Today, HP board of directors has dismissed Carly Fiorina as the company's chairman and chief executive officer (CEO), related to her failure to deliver on the promise of the HP-Compaq merger. OK, I was there during that promise. In fact, mine was the first question during the shareholders' meeting when we voted on the merger. My question was this, "Understanding that you are optimistic that the merger will succeed, what are your plans in the event that it does not?"
Her answer at the time was evasive, "We have a plan only to proceed. If it does not work, we will have wasted a lot of time."
Well, it really didn't work, and HP wasted a lot of time (and money), and now her plan seems to be to walk away, very rich. Almost everyone in the room (mostly HP retirees, employee stockholders, and Hewletts) knew this at the time. I knew it because I was a part of the Merger Support team. That was over three years ago, so I feel comfortable telling you this story about one of the hints that I picked up on back in 2001.
My role on the team was to provide technical expertise for remote collaboration between the Texas (Compaq) and California (HP) teams. I moderated NetMeeting and Placeware sessions (in the days before Breeze), hooked up projectors and mics, diagnosed networks, configured laptops, and generally Made Things Work. In short, I was the guy that everyone ignored until there was a problem. Occasionally, I was asked to moderate teleconferences and even present our findings to the group.
On one such occasion, we were working with the HP.com folks. Managers in charge of branding, strategic partnerships, and digital assets were in attendance. The head honcho gave a presentation, showing photos of Sony products, The Apple Store, and a few other brands. "When you look at a Sony product, you can see that it's from Sony. It has a certain color scheme, the lines are reminiscent of a basic design, it has 'Sony-ness'. And, look at Apple - just look at this store: everthing has an 'Apple-ness' about it. Unmistakably Apple." In retrospect, this comment is extremely interesting.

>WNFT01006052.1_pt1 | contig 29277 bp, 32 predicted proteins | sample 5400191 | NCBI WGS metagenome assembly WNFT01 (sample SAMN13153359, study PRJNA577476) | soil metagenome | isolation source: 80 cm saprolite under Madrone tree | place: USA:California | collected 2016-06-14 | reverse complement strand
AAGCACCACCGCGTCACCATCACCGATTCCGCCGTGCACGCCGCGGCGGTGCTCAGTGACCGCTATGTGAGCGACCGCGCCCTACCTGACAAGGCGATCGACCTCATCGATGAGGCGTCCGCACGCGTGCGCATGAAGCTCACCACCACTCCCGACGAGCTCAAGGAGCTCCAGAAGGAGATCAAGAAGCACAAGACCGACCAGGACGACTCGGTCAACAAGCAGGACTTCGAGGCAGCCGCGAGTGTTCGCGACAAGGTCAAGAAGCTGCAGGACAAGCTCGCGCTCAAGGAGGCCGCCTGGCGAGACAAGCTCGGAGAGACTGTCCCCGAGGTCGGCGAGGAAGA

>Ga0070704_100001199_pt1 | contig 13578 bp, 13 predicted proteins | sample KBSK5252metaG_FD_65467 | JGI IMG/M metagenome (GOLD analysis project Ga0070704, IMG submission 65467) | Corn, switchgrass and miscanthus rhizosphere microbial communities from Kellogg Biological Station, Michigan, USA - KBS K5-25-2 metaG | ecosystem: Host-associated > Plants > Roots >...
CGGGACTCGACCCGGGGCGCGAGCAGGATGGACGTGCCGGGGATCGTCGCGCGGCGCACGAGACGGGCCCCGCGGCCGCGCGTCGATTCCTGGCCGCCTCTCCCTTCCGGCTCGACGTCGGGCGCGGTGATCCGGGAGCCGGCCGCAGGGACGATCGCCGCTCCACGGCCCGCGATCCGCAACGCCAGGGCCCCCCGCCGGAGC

She went on like this, with examples of how the products of HP's competitors exhibit a recognizeable brand, while HP products do not. Compaq's products were a little better at this, but not by much. She asked us to break up and think about what HP's brand means to us, and how to create a new, more recognizeable singularity for future products and the online store.
Being the distance collaboration expert, my group was entirely on the phone. I took notes as people threw out ideas and words. I decided to speak up, "You know, we have this brand, 'Invent', but what does 'Invent' look and feel like?" No one had an answer. In fact, the Invent culture at HP is a bit of a farce. Most people at HP actually don't do any inventing during their day; they are encouraged to look to HP Labs for that. So, the brainstorming continued. another tack, "There is 'Sony-ness' and 'Apple-ness', but --"
"What is 'HP-ness?'" someone chimed in.
No one laughed. In fact, they took the question seriously! I was aghast. They were trying hard to define 'HP-ness'. Our time was wrapping up, and I was required to present our notes.
Back in the main group, I had to represent everyone on the phone. I talked about the 'Invent' culture, I mentioned HP Labs, I said the word 'Apple-ness' again. Then, someone on the phone piped up: "What happened to our... 'HP-ness'?" One or two people in the room tittered. It was clear that the others were thinking hard about their 'HP-ness'. Someone spoke up, "What about the classic HP 'blue'? Is HP-ness blue?" I could barely stand it. I had to IM my buddy, a former HP Labs contractor, "Phil, someone in this meeting just said, 'HP-ness'."
Well, that was it. Every few minutes, he was writing me about 'HP-ness' in every conceivable form. I could barely contain myself; O, the Irony!
Needless to say, I soon left HP for purpler pastures. The memory of that meeting was regurgitated when HP announced its licensing of the Apple iPod. There, I thought, is your HP-ness! HP-ness is actually Apple-ness, but blue.
So folks, if you're thinking of buying HP, remember the Split, and the Merger, and do not forget about the Importance of HP-ness. Which is really Apple-ness. Which -- what isn't?
So long, Carly. Don't shrug me off next time. Keep more than one plan handy.
For now, use the boost in HP stock to console yourself with an iPod Shuffle. Just don't eat it.